def create_micro_brewery(name: str = "Hipster Brew Co."):
    slug = hashlib.sha1(name.encode()).hexdigest()
    # etc.

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Functions

Function arguments (2 or fewer ideally)

Limiting the amount of function parameters is incredibly important because it makes testing your function easier. Having more than three leads to a combinatorial explosion where you have to test tons of different cases with each separate argument.

Zero arguments is the ideal case. One or two arguments is ok, and three should be avoided. Anything more than that should be consolidated. Usually, if you have more than two arguments then your function is trying to do too much. In cases where it's not, most of the time a higher-level object will suffice as an argument.

Bad:

def create_menu(title, body, button_text, cancellable):
    # ...

Good:

class Menu:
    def __init__(self, config: dict):
        title = config["title"]
        body = config["body"]
        # ...

menu = Menu(
    {
        "title": "My Menu",
        "body": "Something about my menu",
        "button_text": "OK",
        "cancellable": False
    }
)

Also good

class MenuConfig:
    """A configuration for the Menu.

    Attributes:
        title: The title of the Menu.
        body: The body of the Menu.
        button_text: The text for the button label.
        cancellable: Can it be cancelled?
    """
    title: str
    body: str
    button_text: str
    cancellable: bool = False


def create_menu(config: MenuConfig):
    title = config.title
    body = config.body
    # ...


config = MenuConfig
config.title = "My delicious menu"
config.body = "A description of the various items on the menu"
config.button_text = "Order now!"
# The instance attribute overrides the default class attribute.
config.cancellable = True

create_menu(config)

Fancy

from typing import NamedTuple


class MenuConfig(NamedTuple):
    """A configuration for the Menu.

    Attributes:
        title: The title of the Menu.
        body: The body of the Menu.
        button_text: The text for the button label.
        cancellable: Can it be cancelled?
    """
    title: str
    body: str
    button_text: str
    cancellable: bool = False


def create_menu(config: MenuConfig):
    title, body, button_text, cancellable = config
    # ...


create_menu(
    MenuConfig(
        title="My delicious menu",
        body="A description of the various items on the menu",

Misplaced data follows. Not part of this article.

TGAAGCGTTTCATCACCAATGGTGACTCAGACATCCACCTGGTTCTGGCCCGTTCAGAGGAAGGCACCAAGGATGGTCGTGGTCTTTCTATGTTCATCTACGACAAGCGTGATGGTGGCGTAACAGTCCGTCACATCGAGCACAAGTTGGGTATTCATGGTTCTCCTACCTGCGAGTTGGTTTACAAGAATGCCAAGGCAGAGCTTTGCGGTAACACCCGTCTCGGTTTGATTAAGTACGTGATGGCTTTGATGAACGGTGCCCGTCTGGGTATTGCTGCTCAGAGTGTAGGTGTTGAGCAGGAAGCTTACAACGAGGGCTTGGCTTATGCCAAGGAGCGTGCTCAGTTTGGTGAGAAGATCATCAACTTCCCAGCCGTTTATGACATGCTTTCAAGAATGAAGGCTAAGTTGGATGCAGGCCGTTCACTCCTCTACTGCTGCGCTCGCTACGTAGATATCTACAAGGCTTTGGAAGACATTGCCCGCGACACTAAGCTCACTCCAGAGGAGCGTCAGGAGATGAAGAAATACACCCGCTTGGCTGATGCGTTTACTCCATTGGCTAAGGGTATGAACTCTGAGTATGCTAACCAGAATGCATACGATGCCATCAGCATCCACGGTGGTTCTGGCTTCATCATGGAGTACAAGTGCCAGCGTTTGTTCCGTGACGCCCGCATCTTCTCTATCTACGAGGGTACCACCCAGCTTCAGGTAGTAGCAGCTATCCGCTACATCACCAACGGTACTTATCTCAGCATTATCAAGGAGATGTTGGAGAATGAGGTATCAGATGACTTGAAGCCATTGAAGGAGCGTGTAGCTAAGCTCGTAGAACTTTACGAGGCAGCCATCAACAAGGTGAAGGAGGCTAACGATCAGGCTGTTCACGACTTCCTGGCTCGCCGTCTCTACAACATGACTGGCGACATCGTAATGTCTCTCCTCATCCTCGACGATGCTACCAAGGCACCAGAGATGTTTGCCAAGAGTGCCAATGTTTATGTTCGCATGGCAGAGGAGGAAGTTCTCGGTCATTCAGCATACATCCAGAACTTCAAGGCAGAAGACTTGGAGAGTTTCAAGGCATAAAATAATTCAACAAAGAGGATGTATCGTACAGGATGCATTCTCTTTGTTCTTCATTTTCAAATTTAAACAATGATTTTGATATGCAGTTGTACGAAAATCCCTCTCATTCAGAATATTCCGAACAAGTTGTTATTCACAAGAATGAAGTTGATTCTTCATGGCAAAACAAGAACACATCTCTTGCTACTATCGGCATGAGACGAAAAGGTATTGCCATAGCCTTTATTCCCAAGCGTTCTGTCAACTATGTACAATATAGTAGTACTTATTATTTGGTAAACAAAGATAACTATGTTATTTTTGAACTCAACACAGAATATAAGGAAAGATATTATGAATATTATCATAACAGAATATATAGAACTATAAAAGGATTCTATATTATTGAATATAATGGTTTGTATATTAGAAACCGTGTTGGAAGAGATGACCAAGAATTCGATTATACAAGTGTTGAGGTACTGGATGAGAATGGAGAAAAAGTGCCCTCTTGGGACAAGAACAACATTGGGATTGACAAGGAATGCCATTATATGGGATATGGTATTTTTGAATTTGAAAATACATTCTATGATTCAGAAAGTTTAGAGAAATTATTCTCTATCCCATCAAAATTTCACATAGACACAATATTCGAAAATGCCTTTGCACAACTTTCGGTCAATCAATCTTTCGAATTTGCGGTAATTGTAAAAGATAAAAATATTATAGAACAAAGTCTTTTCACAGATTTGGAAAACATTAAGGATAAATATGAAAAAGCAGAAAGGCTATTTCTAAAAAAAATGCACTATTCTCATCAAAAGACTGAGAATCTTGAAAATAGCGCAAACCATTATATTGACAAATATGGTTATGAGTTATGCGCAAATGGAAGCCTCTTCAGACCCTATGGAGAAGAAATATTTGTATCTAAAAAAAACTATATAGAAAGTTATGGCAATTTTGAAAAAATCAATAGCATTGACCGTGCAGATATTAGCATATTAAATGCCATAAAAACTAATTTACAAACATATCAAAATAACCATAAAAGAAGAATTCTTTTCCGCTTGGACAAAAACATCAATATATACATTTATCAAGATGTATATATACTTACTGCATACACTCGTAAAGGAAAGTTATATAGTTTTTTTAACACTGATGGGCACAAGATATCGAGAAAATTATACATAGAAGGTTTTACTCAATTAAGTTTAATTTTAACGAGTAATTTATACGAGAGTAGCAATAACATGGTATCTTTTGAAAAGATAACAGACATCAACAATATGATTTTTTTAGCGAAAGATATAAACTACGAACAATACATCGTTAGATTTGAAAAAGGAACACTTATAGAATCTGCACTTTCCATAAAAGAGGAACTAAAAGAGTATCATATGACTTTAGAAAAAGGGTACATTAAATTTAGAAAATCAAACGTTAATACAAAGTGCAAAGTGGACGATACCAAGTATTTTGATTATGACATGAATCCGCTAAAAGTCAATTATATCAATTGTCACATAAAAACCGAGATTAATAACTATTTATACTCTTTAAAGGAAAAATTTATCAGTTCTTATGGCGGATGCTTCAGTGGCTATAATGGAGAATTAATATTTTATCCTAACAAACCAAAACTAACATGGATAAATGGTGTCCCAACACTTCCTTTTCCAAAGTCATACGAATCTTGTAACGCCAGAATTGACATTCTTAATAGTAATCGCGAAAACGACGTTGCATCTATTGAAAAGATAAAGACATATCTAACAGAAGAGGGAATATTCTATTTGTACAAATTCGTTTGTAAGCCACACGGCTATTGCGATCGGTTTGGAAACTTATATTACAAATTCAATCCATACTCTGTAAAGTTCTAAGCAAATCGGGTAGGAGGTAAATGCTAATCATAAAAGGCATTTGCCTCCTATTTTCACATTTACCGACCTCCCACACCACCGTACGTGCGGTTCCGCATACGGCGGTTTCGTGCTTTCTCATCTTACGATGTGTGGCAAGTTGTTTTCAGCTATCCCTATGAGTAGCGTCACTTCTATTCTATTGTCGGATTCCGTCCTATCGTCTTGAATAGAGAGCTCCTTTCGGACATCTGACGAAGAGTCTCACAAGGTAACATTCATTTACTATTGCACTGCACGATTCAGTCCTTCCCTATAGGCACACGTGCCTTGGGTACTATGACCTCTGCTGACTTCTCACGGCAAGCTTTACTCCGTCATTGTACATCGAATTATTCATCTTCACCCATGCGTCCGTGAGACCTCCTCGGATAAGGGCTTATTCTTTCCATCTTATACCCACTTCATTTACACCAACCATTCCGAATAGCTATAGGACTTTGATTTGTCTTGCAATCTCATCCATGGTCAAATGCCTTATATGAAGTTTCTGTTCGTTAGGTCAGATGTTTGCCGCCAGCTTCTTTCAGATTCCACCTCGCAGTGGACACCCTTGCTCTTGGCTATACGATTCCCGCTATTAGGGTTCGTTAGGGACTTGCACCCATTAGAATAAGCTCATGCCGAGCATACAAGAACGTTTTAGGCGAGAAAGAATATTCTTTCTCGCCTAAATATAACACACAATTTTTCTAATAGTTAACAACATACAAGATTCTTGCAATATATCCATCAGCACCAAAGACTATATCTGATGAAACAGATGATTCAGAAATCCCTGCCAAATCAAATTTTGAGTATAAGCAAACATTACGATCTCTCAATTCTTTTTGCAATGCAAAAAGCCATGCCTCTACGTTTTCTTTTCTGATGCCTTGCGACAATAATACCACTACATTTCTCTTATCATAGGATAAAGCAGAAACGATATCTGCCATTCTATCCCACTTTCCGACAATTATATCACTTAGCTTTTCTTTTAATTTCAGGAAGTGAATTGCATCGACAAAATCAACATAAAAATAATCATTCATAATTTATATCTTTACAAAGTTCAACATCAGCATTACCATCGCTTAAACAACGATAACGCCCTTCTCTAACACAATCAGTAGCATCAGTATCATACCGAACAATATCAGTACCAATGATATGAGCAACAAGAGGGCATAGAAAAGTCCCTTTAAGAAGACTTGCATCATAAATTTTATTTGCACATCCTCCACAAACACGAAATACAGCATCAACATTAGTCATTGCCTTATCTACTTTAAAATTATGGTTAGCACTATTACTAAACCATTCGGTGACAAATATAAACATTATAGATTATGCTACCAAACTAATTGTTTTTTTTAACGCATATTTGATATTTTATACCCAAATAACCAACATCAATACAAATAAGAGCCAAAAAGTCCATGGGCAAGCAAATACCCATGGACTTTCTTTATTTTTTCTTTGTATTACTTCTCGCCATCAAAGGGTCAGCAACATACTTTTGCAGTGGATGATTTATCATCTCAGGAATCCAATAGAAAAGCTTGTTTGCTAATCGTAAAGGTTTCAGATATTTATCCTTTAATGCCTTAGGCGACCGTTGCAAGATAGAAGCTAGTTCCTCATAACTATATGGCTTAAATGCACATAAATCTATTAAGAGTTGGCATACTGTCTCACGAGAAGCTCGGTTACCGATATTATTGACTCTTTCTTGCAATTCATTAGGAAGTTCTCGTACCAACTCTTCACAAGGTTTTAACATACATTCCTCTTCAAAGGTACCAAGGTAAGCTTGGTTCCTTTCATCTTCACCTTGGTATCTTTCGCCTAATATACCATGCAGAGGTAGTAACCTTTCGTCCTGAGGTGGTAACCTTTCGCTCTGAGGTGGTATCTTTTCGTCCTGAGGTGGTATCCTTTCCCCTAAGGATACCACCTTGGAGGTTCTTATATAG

button_text="Order now!"
    )
)

Even fancier

from dataclasses import astuple, dataclass


@dataclass
class MenuConfig:
    """A configuration for the Menu.

    Attributes:
        title: The title of the Menu.
        body: The body of the Menu.
        button_text: The text for the button label.
        cancellable: Can it be cancelled?
    """
    title: str
    body: str
    button_text: str
    cancellable: bool = False

def create_menu(config: MenuConfig):
    title, body, button_text, cancellable = astuple(config)
    # ...


create_menu(
    MenuConfig(
        title="My delicious menu",
        body="A description of the various items on the menu",
        button_text="Order now!"
    )
)

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Functions should do one thing

This is by far the most important rule in software engineering. When functions do more than one thing, they are harder to compose, test, and reason about. When you can isolate a function to just one action, they can be refactored easily and your code will read much cleaner. If you take nothing else away from this guide other than this, you'll be ahead of many developers.

Bad:

def email_clients(clients: List[Client]):
    """Filter active clients and send them an email.
    """
    for client in clients:
        if client.active:
            email(client)

Good:

def get_active_clients(clients: List[Client]) -> List[Client]:
    """Filter active clients.
    """
    return [client for client in clients if client.active]


def email_clients(clients: List[Client, ...]) -> None:
    """Send an email to a given list of clients.
    """
    for client in clients:
        email(client)

Do you see an opportunity for using generators now?

Even better

def active_clients(clients: List[Client]) -> Generator[Client]:
    """Only active clients.
    """
    return (client for client in clients if client.active)


def email_client(clients: Iterator[Client]) -> None:
    """Send an email to a given list of clients.
    """
    for client in clients:
        email(client)

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Function names should say what they do

Bad:

class Email:
    def handle(self) -> None: